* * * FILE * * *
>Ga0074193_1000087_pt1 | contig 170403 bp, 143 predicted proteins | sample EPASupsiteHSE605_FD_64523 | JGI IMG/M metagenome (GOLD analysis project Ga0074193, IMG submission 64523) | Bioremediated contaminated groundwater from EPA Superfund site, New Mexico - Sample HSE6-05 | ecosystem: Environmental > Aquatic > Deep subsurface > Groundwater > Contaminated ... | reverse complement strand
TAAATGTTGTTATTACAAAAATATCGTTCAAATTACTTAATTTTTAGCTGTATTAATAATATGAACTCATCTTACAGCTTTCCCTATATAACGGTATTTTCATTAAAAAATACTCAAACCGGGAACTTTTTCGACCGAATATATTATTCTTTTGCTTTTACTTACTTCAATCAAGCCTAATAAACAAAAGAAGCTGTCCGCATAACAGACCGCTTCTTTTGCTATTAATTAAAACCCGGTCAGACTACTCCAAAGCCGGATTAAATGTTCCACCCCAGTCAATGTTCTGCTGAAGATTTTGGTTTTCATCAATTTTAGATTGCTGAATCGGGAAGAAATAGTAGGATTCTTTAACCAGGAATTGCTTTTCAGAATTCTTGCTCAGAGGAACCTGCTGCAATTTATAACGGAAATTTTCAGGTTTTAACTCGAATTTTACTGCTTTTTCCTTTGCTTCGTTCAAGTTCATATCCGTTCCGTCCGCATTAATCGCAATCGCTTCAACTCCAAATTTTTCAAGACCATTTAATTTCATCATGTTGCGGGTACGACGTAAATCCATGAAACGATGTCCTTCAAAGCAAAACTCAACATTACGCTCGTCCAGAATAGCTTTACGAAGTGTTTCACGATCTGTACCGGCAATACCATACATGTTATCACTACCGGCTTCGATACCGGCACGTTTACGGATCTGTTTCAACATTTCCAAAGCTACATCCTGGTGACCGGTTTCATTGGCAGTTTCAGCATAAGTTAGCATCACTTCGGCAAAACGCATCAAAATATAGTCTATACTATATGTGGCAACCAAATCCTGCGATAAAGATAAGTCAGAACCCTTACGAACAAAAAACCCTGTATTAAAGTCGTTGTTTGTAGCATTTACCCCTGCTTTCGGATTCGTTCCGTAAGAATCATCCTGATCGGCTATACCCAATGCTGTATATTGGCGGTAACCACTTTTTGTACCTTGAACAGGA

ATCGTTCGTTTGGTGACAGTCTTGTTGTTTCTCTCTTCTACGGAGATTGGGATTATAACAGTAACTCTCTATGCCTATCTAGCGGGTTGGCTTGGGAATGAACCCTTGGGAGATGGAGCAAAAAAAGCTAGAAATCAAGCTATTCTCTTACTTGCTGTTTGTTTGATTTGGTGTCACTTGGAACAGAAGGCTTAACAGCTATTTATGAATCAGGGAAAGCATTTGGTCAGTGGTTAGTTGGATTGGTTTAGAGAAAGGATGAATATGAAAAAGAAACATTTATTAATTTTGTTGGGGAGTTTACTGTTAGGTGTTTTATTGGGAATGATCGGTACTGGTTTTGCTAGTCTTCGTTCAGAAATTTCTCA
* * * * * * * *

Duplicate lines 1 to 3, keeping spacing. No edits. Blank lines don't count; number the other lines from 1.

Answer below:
>Ga0074193_1000087_pt1 | contig 170403 bp, 143 predicted proteins | sample EPASupsiteHSE605_FD_64523 | JGI IMG/M metagenome (GOLD analysis project Ga0074193, IMG submission 64523) | Bioremediated contaminated groundwater from EPA Superfund site, New Mexico - Sample HSE6-05 | ecosystem: Environmental > Aquatic > Deep subsurface > Groundwater > Contaminated ... | reverse complement strand
TAAATGTTGTTATTACAAAAATATCGTTCAAATTACTTAATTTTTAGCTGTATTAATAATATGAACTCATCTTACAGCTTTCCCTATATAACGGTATTTTCATTAAAAAATACTCAAACCGGGAACTTTTTCGACCGAATATATTATTCTTTTGCTTTTACTTACTTCAATCAAGCCTAATAAACAAAAGAAGCTGTCCGCATAACAGACCGCTTCTTTTGCTATTAATTAAAACCCGGTCAGACTACTCCAAAGCCGGATTAAATGTTCCACCCCAGTCAATGTTCTGCTGAAGATTTTGGTTTTCATCAATTTTAGATTGCTGAATCGGGAAGAAATAGTAGGATTCTTTAACCAGGAATTGCTTTTCAGAATTCTTGCTCAGAGGAACCTGCTGCAATTTATAACGGAAATTTTCAGGTTTTAACTCGAATTTTACTGCTTTTTCCTTTGCTTCGTTCAAGTTCATATCCGTTCCGTCCGCATTAATCGCAATCGCTTCAACTCCAAATTTTTCAAGACCATTTAATTTCATCATGTTGCGGGTACGACGTAAATCCATGAAACGATGTCCTTCAAAGCAAAACTCAACATTACGCTCGTCCAGAATAGCTTTACGAAGTGTTTCACGATCTGTACCGGCAATACCATACATGTTATCACTACCGGCTTCGATACCGGCACGTTTACGGATCTGTTTCAACATTTCCAAAGCTACATCCTGGTGACCGGTTTCATTGGCAGTTTCAGCATAAGTTAGCATCACTTCGGCAAAACGCATCAAAATATAGTCTATACTATATGTGGCAACCAAATCCTGCGATAAAGATAAGTCAGAACCCTTACGAACAAAAAACCCTGTATTAAAGTCGTTGTTTGTAGCATTTACCCCTGCTTTCGGATTCGTTCCGTAAGAATCATCCTGATCGGCTATACCCAATGCTGTATATTGGCGGTAACCACTTTTTGTACCTTGAACAGGA

ATCGTTCGTTTGGTGACAGTCTTGTTGTTTCTCTCTTCTACGGAGATTGGGATTATAACAGTAACTCTCTATGCCTATCTAGCGGGTTGGCTTGGGAATGAACCCTTGGGAGATGGAGCAAAAAAAGCTAGAAATCAAGCTATTCTCTTACTTGCTGTTTGTTTGATTTGGTGTCACTTGGAACAGAAGGCTTAACAGCTATTTATGAATCAGGGAAAGCATTTGGTCAGTGGTTAGTTGGATTGGTTTAGAGAAAGGATGAATATGAAAAAGAAACATTTATTAATTTTGTTGGGGAGTTTACTGTTAGGTGTTTTATTGGGAATGATCGGTACTGGTTTTGCTAGTCTTCGTTCAGAAATTTCTCA